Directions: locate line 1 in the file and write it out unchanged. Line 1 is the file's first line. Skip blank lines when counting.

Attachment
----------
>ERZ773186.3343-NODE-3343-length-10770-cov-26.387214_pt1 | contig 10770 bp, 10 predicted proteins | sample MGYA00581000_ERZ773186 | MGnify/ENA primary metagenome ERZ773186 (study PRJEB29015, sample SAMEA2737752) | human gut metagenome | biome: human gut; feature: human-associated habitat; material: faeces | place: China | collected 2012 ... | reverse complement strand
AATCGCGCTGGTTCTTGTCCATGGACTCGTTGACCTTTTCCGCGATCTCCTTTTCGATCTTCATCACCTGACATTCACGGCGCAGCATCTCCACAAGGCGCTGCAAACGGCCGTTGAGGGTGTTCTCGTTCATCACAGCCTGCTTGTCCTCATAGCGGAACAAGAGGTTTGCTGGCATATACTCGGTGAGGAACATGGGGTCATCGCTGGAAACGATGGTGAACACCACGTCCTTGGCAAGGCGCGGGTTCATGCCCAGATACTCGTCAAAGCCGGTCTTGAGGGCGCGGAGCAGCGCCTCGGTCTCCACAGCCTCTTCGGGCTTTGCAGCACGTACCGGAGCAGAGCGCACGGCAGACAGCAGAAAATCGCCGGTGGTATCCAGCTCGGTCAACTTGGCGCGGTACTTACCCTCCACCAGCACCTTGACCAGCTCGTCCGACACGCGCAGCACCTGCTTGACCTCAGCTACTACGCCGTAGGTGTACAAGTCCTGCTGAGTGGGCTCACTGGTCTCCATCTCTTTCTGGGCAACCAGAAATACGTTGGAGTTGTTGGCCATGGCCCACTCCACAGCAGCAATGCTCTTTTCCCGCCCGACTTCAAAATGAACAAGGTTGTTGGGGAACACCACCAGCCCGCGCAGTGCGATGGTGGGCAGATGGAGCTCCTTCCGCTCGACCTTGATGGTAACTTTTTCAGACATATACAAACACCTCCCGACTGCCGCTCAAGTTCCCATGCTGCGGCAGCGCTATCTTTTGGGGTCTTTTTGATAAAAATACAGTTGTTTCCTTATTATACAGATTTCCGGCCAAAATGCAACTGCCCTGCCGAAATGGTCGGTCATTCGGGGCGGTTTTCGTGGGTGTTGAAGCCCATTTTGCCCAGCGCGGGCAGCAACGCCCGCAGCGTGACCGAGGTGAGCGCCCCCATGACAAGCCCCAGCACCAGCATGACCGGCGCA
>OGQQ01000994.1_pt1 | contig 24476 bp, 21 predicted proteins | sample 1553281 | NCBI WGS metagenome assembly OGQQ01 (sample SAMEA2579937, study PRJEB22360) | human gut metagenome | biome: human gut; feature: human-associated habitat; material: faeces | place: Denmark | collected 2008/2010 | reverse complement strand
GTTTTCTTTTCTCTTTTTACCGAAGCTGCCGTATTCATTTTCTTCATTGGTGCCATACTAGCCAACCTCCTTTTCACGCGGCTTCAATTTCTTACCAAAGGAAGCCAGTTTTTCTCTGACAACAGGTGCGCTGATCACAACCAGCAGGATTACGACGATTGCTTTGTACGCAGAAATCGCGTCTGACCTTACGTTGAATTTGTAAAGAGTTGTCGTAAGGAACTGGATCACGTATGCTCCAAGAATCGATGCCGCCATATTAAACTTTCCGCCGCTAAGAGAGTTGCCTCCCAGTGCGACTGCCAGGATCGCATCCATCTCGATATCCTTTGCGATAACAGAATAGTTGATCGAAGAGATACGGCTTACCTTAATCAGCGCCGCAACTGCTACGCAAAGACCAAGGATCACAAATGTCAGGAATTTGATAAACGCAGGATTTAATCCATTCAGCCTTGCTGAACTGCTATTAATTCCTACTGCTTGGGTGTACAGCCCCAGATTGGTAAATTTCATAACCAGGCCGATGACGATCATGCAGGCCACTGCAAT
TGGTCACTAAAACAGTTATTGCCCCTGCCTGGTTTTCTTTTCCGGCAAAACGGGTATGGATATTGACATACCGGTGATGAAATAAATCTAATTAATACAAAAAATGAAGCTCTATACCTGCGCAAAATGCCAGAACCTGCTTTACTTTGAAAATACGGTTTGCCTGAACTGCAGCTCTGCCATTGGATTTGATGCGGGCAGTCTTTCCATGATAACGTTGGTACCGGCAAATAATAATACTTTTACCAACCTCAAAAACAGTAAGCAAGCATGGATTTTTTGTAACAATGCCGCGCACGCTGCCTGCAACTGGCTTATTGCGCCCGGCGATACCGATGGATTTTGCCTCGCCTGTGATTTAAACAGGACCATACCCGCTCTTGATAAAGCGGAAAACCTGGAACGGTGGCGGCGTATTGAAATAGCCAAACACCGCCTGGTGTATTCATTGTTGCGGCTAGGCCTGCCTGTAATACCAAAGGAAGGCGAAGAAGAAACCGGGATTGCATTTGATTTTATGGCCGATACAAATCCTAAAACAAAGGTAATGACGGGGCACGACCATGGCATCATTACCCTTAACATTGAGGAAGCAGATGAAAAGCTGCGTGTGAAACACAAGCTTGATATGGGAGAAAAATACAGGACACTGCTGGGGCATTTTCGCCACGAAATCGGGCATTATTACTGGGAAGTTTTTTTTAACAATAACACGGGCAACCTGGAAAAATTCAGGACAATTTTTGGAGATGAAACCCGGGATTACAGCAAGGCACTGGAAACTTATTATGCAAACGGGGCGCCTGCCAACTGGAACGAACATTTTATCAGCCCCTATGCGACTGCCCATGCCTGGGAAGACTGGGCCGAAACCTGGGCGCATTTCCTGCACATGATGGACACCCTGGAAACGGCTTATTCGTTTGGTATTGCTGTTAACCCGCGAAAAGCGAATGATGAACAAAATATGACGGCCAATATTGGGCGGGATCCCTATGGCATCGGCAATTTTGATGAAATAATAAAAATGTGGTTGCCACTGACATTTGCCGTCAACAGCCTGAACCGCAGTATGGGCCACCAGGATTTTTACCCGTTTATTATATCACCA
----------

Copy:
>ERZ773186.3343-NODE-3343-length-10770-cov-26.387214_pt1 | contig 10770 bp, 10 predicted proteins | sample MGYA00581000_ERZ773186 | MGnify/ENA primary metagenome ERZ773186 (study PRJEB29015, sample SAMEA2737752) | human gut metagenome | biome: human gut; feature: human-associated habitat; material: faeces | place: China | collected 2012 ... | reverse complement strand